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Be Smart: Selecting Wines Can Be Easier Than You Think

smart-wineIt’s only fermented grape juice but wine really seems to have taken on a kind of mythic status–glorified on one hand and feared (in case you pick the wrong vintage) on the other. And nowhere is this strange dichotomy between reverence and fear more evident than in posh restaurants around the world. That captain of industry may be a bull in the boardroom, but when he has to choose a wine from a huge list riddled with unpronounceable names, you can almost see the sweat trickling underneath his shirt collar.

To make matters worse, we’ve all heard horror stories about sneering sommeliers who make wine choosing as excruciatingly embarrassing as possible for hapless diners. But is the masochistic sommelier any more than an urban myth? The truth is, sommeliers weren’t put on this planet to terrorise. If you know how to get the best out of a sommelier–and if you follow the rules below–there’s no reason to suffer from listophobia ever again.

Beware house wines

House wines should be good (and good-value) all-rounders. In practice, however, most house wines taste like the devil’s own brew–astringent and vinegary on the one hand or bland and sugary on the other. Why? The restaurant makes its highest margins on house wines and their cash cow status is often more important than their flavour. There are exceptions. Some restaurants do take their house wine seriously.

If there is a selection of house wines listed, or if the house wine changes frequently, chances are you’re in an establishment that gives its house wine more than a moment’s consideration. Give it a go but try it by the glass first.

Avoid the cheapest wine

This second rule is a kind of corollary to rule one. Again, the cheaper end of the wine list is where the restaurant makes its highest mark-ups. How’s that? Well, as a general rule of thumb, restaurants mark up a bottle of wine by about three times what they pay for it. But most restaurants put a heavier mark-up on the cheaper wines and a lower mark-up on the more expensive wines in order to maximise their profits. That’s why a cheap wine is almost never good value in a restaurant. To beat them at their own game, follow this basic rule: find the cheapest wine on the list and add 50% to it. This price is where the quality wines generally start to kick in.

The priciest wine isn’t the best

You knew this one was coming, didn’t you! While the cheapest wines on the list are seldom good value, it’s dangerous to assume that the most expensive wines will be the best. True, pricier wines may have lower mark-ups and there is a general correlation between price and quality, but unless you really know your way around the vintages and producers of Bordeaux, Burgundy and Barolo, proceed with caution. Like the fashion world, the wine world is beset with expensive wines that trade on fancy names; the most expensive bottles–like the most expensive cars or the most expensive perfumes–aren’t necessarily the best.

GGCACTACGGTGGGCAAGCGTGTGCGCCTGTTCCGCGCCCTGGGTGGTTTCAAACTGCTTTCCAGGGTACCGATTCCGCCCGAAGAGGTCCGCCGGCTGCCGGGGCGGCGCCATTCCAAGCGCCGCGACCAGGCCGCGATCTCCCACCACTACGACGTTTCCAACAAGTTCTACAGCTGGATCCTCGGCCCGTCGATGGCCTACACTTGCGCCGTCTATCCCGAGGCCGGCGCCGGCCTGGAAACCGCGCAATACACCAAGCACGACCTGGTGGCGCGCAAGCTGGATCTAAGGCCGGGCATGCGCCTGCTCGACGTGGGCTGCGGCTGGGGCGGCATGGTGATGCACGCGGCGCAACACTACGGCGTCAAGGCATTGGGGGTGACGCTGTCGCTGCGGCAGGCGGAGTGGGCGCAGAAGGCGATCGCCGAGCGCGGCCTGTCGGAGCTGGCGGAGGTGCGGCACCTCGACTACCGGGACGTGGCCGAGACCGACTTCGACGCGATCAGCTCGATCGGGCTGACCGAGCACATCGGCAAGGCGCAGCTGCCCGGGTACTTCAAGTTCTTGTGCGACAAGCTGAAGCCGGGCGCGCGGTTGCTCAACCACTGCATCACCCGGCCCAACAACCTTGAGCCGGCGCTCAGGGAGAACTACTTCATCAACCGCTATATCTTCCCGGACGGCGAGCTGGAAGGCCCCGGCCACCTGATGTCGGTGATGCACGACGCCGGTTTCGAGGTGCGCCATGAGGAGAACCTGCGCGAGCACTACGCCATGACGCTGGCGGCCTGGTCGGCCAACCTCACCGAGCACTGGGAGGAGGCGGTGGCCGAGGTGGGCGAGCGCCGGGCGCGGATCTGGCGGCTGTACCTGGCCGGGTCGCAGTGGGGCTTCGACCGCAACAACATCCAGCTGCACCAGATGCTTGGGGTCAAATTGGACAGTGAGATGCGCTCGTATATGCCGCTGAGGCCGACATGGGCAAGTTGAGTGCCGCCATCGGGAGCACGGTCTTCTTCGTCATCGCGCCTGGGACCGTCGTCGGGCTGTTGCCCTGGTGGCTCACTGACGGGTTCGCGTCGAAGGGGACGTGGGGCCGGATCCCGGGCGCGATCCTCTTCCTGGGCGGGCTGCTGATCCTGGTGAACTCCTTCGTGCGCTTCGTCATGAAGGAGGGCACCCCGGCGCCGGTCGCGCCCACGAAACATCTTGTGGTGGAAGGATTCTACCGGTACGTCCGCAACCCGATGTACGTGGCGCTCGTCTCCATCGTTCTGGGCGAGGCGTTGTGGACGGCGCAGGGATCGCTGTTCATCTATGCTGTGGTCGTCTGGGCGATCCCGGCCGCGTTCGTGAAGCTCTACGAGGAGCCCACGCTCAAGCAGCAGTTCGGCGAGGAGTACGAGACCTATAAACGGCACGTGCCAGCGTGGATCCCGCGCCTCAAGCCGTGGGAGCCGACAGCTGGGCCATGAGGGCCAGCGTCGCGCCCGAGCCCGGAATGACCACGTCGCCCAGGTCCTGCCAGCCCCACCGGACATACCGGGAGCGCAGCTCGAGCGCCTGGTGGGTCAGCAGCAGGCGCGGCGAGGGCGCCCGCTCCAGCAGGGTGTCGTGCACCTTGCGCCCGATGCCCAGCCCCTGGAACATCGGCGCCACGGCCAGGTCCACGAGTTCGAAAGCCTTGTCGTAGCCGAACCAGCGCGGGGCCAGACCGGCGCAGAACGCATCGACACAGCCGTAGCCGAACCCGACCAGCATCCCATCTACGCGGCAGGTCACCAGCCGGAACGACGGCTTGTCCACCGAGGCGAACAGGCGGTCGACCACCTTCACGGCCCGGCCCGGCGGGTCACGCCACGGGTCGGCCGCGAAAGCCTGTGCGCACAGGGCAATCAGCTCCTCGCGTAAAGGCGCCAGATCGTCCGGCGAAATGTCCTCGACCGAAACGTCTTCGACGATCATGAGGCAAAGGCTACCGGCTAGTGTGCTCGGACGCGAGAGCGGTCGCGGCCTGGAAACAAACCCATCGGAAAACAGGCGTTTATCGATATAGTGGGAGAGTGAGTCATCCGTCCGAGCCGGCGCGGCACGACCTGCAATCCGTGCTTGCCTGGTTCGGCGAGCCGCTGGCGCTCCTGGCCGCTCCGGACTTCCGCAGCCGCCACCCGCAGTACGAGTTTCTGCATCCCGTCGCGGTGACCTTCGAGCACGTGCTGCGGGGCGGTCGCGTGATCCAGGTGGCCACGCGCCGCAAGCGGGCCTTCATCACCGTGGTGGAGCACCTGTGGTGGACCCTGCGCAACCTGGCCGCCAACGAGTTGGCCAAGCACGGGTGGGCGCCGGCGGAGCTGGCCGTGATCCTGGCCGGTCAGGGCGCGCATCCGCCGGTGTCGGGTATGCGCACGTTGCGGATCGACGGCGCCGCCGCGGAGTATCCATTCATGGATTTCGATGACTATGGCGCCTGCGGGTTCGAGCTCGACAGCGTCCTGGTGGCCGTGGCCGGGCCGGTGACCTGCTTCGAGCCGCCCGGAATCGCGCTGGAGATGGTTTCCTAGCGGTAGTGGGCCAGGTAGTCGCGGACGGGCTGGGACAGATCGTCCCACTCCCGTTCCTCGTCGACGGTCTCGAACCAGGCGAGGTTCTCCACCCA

Say what you like (and you don’t like)

Sommeliers come in for a lot of stereotyping and ribbing, but the fact is they’re not all called Jean-Claude or Pierre and they don’t really get their laughs by guffawing loudly when you mispronounce Gevrey-Chambertin. A good sommelier (see rule below) is your greatest ally, so make use of his or her skills. Don’t be afraid to speak your mind. If you know you like big tannic reds or off-dry whites, let the sommelier know–and be sure to say how much you want to spend. The sommelier will also be able to suggest wines to match your food, so if you don’t know much more than red with meat and white with fish, you and the sommelier should have a talk.

Don’t be pressurised into spending more than you want to

Thankfully, the condescending, snobbish sommelier is largely a creature of the past. That said, there are still some scruple-free souls who do their profession a disservice by habitually recommending wines from the most expensive price band. In one restaurant, my chosen wine, a light, fresh Australian Riesling, was out of stock. “Would Madame like to try this wine (pointing to a heavily oaked Chardonnay more than twice the price) instead?” he enquired. No, Madame would not. If you get one of these types, be firm and don’t be bullied into spending beyond your budget.

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